One additional factor, which has always been in the background, but I've been thinking about more lately, is the question of what are the appropriate angles for a non-African to write about African languages and the "information society." This question is, frankly, the source of some doubt the deeper I get into it.

African languages are part of my life, for reasons perhaps apparent from the above, but which I'll discuss further in a subsequent post. However none of them are my language in the senses of mother tongue or cultural heritage. So as much as I may have my opinions, I also try to maintain a sense of propriety and humility. As I see it now, that allows focus on asking questions, making comparisons, and sharing information, ideas, and observations.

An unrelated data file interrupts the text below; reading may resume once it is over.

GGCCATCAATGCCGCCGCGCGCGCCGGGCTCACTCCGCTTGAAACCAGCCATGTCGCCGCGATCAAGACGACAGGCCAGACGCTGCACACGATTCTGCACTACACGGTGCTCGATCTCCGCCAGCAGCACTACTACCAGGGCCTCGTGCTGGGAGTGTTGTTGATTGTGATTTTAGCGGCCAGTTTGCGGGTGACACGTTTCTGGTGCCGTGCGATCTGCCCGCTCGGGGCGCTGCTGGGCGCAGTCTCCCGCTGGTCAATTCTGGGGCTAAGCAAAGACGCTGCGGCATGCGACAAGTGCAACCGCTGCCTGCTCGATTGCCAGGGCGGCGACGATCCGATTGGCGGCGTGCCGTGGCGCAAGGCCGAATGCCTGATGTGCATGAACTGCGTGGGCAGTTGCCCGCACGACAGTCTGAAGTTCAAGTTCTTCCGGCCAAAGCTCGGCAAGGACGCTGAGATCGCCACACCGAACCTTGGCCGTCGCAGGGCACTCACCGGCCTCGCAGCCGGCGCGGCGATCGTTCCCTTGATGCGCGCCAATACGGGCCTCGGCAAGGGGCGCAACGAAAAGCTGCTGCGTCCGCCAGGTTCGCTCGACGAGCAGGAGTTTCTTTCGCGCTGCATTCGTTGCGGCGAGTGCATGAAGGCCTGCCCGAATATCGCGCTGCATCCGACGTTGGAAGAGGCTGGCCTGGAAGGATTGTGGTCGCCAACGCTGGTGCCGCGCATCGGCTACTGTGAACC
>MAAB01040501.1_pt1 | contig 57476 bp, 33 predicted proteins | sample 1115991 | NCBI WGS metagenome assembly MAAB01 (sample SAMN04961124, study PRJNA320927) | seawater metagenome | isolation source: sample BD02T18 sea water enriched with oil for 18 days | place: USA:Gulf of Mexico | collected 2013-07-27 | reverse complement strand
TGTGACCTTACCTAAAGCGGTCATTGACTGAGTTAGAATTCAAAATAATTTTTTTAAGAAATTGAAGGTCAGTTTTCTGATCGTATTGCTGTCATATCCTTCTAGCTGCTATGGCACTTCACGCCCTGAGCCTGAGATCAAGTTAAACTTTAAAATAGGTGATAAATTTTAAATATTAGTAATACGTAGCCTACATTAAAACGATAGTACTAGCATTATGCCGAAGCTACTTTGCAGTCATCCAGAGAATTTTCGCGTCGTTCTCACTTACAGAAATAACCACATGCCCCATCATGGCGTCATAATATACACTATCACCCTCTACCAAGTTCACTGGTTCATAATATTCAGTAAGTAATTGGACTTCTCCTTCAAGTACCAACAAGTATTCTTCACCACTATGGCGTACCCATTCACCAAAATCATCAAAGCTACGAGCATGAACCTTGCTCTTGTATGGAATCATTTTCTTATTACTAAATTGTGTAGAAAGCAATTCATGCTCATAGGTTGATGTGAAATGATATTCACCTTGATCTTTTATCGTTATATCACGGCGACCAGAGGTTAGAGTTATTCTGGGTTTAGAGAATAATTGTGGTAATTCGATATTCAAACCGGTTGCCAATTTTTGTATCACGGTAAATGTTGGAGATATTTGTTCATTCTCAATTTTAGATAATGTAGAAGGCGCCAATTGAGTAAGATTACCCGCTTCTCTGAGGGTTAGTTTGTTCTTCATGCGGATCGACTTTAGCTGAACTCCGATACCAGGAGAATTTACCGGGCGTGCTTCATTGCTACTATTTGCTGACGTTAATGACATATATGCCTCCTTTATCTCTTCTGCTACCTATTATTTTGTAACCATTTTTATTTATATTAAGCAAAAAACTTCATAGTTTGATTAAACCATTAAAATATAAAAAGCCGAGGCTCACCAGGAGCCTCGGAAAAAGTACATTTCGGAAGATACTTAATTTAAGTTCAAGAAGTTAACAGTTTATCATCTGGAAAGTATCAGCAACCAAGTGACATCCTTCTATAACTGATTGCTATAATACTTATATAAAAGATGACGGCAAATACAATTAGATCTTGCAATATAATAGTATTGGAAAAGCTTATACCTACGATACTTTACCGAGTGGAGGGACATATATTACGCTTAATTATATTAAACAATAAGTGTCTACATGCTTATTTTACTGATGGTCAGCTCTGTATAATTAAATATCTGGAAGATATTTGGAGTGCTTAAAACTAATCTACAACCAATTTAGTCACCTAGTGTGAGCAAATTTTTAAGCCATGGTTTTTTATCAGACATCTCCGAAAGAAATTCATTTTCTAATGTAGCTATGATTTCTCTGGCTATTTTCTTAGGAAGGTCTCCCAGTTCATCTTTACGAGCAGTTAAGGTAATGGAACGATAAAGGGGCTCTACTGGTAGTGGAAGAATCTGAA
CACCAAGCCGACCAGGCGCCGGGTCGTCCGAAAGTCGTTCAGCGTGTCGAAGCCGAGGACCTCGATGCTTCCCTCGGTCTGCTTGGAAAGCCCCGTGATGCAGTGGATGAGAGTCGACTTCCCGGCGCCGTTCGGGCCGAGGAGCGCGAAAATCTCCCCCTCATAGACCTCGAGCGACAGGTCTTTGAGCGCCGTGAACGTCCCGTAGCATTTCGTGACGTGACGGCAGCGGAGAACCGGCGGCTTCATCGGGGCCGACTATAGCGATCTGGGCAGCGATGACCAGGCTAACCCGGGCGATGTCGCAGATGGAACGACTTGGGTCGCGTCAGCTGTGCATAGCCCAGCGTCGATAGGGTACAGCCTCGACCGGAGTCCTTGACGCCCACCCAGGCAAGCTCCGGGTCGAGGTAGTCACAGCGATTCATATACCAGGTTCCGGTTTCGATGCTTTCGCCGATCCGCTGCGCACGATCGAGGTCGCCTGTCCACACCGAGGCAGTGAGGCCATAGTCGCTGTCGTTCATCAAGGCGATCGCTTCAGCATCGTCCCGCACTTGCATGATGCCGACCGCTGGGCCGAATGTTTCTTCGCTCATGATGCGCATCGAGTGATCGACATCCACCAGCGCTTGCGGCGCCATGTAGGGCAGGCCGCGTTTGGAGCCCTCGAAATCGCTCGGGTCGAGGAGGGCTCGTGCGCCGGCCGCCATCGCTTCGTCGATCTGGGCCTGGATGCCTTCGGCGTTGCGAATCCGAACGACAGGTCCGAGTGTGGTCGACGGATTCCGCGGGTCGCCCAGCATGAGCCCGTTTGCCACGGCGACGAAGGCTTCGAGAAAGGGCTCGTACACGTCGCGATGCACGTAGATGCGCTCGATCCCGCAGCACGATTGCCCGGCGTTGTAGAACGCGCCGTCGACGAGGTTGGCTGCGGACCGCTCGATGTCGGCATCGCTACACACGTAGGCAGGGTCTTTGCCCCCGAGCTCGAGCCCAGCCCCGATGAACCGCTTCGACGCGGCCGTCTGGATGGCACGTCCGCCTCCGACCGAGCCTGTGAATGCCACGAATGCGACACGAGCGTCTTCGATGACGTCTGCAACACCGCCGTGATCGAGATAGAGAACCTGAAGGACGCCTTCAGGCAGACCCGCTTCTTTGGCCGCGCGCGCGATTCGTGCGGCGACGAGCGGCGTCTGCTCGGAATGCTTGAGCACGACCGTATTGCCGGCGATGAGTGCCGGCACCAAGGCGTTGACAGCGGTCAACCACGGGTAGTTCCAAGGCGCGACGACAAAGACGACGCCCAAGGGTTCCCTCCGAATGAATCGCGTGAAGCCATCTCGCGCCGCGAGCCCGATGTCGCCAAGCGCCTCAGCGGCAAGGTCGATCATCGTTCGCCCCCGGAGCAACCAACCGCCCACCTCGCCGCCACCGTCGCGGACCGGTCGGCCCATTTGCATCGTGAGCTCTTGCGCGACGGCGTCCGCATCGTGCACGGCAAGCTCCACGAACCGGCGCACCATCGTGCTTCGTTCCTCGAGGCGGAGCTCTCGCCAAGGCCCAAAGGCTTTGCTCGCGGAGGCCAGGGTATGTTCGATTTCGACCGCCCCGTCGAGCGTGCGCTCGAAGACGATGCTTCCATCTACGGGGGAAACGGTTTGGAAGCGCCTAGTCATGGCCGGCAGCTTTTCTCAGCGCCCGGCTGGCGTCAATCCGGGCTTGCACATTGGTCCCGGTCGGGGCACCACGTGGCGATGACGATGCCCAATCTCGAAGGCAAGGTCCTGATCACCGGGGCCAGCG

Readers are invited to follow critically as this blog evolves.

* Pulaaku is a somewhat complicated topic, often presented as the "Fula way" and comprised of several key attributes or behaviors. One summary posted on the web offers a list (although they had trouble with the hooked letters - "neaaaku," "aum," and "enaam" should be "neɗɗaaku," "ɗum," and "enɗam"). In an academic article entitled "L'image des Fulbe : Analyse critique de la constgruction du concept de pulaaku," Anneke Breedveld and Mirjam De Bruijn argue that the meanings of pulaaku vary by region, and perhaps our understanding of a single concept (and Fula people) is derived from foreign scholarship. In this, as much as in variation of the language, I tend to think that there are core concepts that are drawn from and interpreted variously, and that these interpretations don't represent divergence so much as dynamics. In the realms of ideas and identity, these dynamics could also mean convergence.